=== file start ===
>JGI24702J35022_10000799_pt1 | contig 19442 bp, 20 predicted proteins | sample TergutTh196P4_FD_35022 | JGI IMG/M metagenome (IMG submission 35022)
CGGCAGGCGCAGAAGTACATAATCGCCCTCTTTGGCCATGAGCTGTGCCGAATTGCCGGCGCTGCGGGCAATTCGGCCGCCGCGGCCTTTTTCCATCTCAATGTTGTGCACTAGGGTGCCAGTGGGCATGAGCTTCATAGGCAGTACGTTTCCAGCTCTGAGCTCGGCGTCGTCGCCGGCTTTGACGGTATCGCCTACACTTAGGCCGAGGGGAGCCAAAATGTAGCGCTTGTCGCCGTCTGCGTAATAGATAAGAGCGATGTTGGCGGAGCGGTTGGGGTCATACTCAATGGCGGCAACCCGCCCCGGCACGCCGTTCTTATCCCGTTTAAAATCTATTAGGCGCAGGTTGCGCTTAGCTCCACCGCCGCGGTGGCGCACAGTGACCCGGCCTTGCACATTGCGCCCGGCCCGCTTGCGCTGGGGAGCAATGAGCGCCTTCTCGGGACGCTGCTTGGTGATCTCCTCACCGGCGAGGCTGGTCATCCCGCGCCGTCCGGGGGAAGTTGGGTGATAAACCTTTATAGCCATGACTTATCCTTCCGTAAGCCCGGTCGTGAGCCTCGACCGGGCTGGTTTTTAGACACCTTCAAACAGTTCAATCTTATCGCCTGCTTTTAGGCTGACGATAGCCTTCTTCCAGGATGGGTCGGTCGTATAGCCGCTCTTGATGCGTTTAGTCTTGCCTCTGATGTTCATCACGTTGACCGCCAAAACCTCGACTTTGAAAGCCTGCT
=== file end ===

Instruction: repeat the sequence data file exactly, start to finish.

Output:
>JGI24702J35022_10000799_pt1 | contig 19442 bp, 20 predicted proteins | sample TergutTh196P4_FD_35022 | JGI IMG/M metagenome (IMG submission 35022)
CGGCAGGCGCAGAAGTACATAATCGCCCTCTTTGGCCATGAGCTGTGCCGAATTGCCGGCGCTGCGGGCAATTCGGCCGCCGCGGCCTTTTTCCATCTCAATGTTGTGCACTAGGGTGCCAGTGGGCATGAGCTTCATAGGCAGTACGTTTCCAGCTCTGAGCTCGGCGTCGTCGCCGGCTTTGACGGTATCGCCTACACTTAGGCCGAGGGGAGCCAAAATGTAGCGCTTGTCGCCGTCTGCGTAATAGATAAGAGCGATGTTGGCGGAGCGGTTGGGGTCATACTCAATGGCGGCAACCCGCCCCGGCACGCCGTTCTTATCCCGTTTAAAATCTATTAGGCGCAGGTTGCGCTTAGCTCCACCGCCGCGGTGGCGCACAGTGACCCGGCCTTGCACATTGCGCCCGGCCCGCTTGCGCTGGGGAGCAATGAGCGCCTTCTCGGGACGCTGCTTGGTGATCTCCTCACCGGCGAGGCTGGTCATCCCGCGCCGTCCGGGGGAAGTTGGGTGATAAACCTTTATAGCCATGACTTATCCTTCCGTAAGCCCGGTCGTGAGCCTCGACCGGGCTGGTTTTTAGACACCTTCAAACAGTTCAATCTTATCGCCTGCTTTTAGGCTGACGATAGCCTTCTTCCAGGATGGGTCGGTCGTATAGCCGCTCTTGATGCGTTTAGTCTTGCCTCTGATGTTCATCACGTTGACCGCCAAAACCTCGACTTTGAAAGCCTGCT